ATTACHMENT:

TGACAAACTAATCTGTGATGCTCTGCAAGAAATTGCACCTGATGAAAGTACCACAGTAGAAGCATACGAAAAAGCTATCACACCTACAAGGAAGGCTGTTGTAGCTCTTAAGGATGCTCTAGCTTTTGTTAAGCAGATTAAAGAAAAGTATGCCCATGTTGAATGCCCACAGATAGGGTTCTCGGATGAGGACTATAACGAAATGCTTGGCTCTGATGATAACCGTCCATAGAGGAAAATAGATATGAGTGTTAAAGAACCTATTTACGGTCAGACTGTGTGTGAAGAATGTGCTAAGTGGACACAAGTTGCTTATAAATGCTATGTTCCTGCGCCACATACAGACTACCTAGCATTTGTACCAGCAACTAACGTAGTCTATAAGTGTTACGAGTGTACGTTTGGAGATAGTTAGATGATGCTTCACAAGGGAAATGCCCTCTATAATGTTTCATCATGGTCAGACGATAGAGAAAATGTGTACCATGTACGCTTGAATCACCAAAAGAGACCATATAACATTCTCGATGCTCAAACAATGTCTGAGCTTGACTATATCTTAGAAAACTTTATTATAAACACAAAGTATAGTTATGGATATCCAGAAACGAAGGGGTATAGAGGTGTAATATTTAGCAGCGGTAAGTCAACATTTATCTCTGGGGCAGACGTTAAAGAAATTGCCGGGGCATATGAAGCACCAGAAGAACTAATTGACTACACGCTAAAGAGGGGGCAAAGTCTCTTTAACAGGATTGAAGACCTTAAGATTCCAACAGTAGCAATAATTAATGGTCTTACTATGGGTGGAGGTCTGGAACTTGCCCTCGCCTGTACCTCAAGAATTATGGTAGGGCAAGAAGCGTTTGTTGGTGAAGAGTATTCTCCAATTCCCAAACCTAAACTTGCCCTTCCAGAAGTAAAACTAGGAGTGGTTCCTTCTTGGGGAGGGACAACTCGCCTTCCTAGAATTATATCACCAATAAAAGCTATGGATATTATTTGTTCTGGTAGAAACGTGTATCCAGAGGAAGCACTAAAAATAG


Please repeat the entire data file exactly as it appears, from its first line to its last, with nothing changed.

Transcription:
TGACAAACTAATCTGTGATGCTCTGCAAGAAATTGCACCTGATGAAAGTACCACAGTAGAAGCATACGAAAAAGCTATCACACCTACAAGGAAGGCTGTTGTAGCTCTTAAGGATGCTCTAGCTTTTGTTAAGCAGATTAAAGAAAAGTATGCCCATGTTGAATGCCCACAGATAGGGTTCTCGGATGAGGACTATAACGAAATGCTTGGCTCTGATGATAACCGTCCATAGAGGAAAATAGATATGAGTGTTAAAGAACCTATTTACGGTCAGACTGTGTGTGAAGAATGTGCTAAGTGGACACAAGTTGCTTATAAATGCTATGTTCCTGCGCCACATACAGACTACCTAGCATTTGTACCAGCAACTAACGTAGTCTATAAGTGTTACGAGTGTACGTTTGGAGATAGTTAGATGATGCTTCACAAGGGAAATGCCCTCTATAATGTTTCATCATGGTCAGACGATAGAGAAAATGTGTACCATGTACGCTTGAATCACCAAAAGAGACCATATAACATTCTCGATGCTCAAACAATGTCTGAGCTTGACTATATCTTAGAAAACTTTATTATAAACACAAAGTATAGTTATGGATATCCAGAAACGAAGGGGTATAGAGGTGTAATATTTAGCAGCGGTAAGTCAACATTTATCTCTGGGGCAGACGTTAAAGAAATTGCCGGGGCATATGAAGCACCAGAAGAACTAATTGACTACACGCTAAAGAGGGGGCAAAGTCTCTTTAACAGGATTGAAGACCTTAAGATTCCAACAGTAGCAATAATTAATGGTCTTACTATGGGTGGAGGTCTGGAACTTGCCCTCGCCTGTACCTCAAGAATTATGGTAGGGCAAGAAGCGTTTGTTGGTGAAGAGTATTCTCCAATTCCCAAACCTAAACTTGCCCTTCCAGAAGTAAAACTAGGAGTGGTTCCTTCTTGGGGAGGGACAACTCGCCTTCCTAGAATTATATCACCAATAAAAGCTATGGATATTATTTGTTCTGGTAGAAACGTGTATCCAGAGGAAGCACTAAAAATAG